Crow Pose On Blocks

Crow Pose on Blocks

Take Your Shoulder Stability to New Heights

STABILITY

CROW POSE 

It’s not unusual to have a healthy amount of fear and hesitation when it comes to finding balance in crow pose: Will I fall? Am I strong enough? Will I hurt myself? One of the most amazing things about an asana practice, however, is how we learn so much about our bodies. We learn through exploration. When you have a teacher like Matt, he not only provides inspiration to explore, but through his extensive knowledge of the body, he offers a myriad of specific actions for you to experiment with that allow you to move towards a desired result. In today’s video, Matt demonstrates the dual action for you to take for improved shoulder stability in Crow Pose. The use of yoga blocks in this variation of the pose serves as an excellent support to take your shoulder stability to new heights.

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HYPERMOBILE VS. HYPOMOBILE

Whether you are hypermobile or hypomobile, working on stability in your yoga practice is a must. What’s the difference between the two?  “Joint hypermobility is a clinical condition in which the joints move beyond the expected physiological range of motion.” When this is the case, understanding your body and knowing your individual “end range” can help you know when to pull back in order to minimize instability and possible injury. On the other hand, hypomobility means that there is a decrease and a significant limitation in the range of motion that is actually possible within a specific joint. When it comes to the shoulders, both states are common, and both have the potential to result in pain. It may seem counterintuitive to work on stability when hypomobile, because you may associate the toughness or rigidity with stability. Stability is just part of the equation when developing healthy muscle tissue, but it is an important part of the equation.  

Atici A, Aktas I, Akpinar P, Ozkan FU. The relationship between joint hypermobility and subacromial impingement syndrome and adhesive capsulitis of the shoulder. North Clin Istanb. 2018 Sep;5(3):232-237. doi: 10.14744/nci.2017.35119. PMID: 30688930; PMCID: PMC6323568.

WATCH THE VIDEO: CROW POSE ON BLOCKS

SHOULDER STABILITY

An essential part of shoulder stability happens when the muscles around the glenohumeral joint (rotator cuff muscles) have the ability to contract and help the head of the humerus (upper arm bone) stay centered and secure in the joint. Having the ability to contract means that these muscles actually have less rigidity; it means that there is a suppleness to the tissues which allows them to contract, expand, move, and glide as they should. An arm balance like Crow Pose requires a sizable amount of shoulder stability.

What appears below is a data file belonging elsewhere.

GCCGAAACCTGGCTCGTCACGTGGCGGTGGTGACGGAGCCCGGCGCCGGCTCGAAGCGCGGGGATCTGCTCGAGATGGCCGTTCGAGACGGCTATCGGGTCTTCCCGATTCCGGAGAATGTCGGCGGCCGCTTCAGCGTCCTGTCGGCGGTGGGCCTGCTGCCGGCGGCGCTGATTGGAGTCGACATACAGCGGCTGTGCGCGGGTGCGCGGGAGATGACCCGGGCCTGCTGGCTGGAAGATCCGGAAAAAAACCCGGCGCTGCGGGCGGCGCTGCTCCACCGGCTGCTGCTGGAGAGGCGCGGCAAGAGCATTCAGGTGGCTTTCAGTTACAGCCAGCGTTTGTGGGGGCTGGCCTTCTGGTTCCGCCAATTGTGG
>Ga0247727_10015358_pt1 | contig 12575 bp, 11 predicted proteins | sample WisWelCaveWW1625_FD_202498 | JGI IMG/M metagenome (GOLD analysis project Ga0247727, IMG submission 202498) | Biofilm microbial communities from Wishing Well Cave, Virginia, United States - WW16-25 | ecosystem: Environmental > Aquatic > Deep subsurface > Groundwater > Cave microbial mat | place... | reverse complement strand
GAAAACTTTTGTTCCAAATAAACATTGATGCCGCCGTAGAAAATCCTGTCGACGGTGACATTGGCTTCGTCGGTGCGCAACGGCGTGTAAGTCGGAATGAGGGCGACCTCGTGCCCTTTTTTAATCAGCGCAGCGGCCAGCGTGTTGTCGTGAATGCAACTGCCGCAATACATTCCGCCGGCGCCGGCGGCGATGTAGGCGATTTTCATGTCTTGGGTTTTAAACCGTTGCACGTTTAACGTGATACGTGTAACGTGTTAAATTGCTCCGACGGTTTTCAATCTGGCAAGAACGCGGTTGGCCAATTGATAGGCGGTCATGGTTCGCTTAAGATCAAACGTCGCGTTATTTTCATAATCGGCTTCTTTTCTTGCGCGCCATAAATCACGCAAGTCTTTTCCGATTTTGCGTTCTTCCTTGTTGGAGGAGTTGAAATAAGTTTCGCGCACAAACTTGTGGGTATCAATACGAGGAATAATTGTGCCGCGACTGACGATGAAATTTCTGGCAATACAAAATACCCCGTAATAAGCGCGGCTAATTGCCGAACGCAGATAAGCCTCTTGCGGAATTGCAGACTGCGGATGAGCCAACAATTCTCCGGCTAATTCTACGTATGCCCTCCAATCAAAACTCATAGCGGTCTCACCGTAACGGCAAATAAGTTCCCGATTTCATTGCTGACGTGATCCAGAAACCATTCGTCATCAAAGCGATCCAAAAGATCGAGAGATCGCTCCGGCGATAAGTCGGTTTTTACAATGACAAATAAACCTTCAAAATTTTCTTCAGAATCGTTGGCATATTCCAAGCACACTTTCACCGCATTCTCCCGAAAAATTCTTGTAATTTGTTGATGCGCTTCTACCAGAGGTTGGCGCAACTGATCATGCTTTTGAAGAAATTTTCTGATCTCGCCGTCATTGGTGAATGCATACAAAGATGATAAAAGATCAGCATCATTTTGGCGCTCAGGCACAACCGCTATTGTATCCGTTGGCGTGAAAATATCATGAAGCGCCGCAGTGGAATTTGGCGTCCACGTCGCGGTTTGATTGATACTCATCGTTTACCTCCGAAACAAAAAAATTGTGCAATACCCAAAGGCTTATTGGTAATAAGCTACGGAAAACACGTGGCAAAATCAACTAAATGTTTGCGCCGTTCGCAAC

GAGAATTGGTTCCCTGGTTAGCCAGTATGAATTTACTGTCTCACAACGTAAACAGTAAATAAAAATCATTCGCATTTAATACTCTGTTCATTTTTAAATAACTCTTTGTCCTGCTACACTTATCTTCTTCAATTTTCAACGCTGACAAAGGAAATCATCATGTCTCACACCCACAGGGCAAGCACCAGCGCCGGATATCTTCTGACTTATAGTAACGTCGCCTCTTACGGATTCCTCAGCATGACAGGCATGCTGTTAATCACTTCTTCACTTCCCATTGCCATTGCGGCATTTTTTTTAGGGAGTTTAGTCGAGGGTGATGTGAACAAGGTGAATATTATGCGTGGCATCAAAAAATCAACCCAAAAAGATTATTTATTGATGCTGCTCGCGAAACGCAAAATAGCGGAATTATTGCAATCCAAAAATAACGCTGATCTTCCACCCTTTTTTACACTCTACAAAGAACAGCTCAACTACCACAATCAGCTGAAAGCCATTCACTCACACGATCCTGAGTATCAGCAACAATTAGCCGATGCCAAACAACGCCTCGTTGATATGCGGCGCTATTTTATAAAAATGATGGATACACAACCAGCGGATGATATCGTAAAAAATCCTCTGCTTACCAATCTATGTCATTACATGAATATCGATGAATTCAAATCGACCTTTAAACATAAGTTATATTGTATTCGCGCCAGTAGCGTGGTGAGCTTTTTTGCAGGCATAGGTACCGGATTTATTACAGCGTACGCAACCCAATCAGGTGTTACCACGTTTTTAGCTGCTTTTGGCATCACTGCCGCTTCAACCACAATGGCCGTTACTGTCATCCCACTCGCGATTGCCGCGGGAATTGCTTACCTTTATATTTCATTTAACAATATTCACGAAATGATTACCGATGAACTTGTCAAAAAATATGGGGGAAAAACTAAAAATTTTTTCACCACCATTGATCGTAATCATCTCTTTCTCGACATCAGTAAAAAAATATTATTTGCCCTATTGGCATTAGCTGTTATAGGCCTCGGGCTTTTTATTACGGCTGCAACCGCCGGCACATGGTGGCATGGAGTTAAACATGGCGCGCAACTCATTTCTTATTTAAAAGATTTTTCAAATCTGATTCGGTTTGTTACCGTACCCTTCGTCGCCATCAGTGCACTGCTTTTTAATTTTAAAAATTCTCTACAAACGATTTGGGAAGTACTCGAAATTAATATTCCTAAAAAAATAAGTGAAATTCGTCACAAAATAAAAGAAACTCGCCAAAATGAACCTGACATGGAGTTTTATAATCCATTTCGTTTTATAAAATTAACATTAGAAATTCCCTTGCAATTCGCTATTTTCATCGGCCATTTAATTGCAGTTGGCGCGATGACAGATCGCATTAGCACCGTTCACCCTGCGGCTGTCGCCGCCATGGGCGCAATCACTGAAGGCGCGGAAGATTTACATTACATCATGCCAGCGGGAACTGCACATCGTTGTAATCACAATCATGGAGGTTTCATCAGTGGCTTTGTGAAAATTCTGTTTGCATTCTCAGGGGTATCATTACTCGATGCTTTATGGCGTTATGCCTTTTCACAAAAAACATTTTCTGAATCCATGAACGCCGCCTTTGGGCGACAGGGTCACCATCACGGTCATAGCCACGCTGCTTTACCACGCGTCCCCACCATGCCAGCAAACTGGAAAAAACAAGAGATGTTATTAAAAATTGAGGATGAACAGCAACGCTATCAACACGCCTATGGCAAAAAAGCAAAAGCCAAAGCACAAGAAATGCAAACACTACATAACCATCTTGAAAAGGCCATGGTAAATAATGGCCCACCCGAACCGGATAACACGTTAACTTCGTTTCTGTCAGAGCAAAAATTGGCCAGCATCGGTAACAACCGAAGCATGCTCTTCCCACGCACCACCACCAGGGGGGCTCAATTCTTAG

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THE 2 MAIN ACTIONS

The actions Matt demonstrates in the video for shoulder stability in Crow Pose are protraction and external rotation. He explains that in scapular protraction, the tendency will be to internally rotate the humerus; however, if you can externally rotate the arm bones while in protraction, it will create a vast amount of shoulder stability in your arm balances. There’s actually a counteraction taking place. The goal is to apply these two actions simultaneously. Matt teaches us that internal rotation is fine—it’s actually something we want—but in the context of this arm balance, if you counteract the protraction with external rotation, there will be a tremendous amount of muscle activation that surrounds the joints. This in turn translates into better stability and better balance.

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IMPLEMENT THESE KEY ACTIONS FOR CROW POSE ON BLOCKS

Executing Crow Pose on blocks is not as simple as only doing the 2 actions (protraction and external rotation) for the shoulders, but bringing your focus and attention here might just be what is missing from actually realizing your full potential in the posture.

Here are the steps:

  1. Stack 2 blocks horizontally on their first height
  2. Place your hands wide on the ground, just ahead of the blocks
  3. Step onto the blocks 
  4. Lower your hips down towards your heels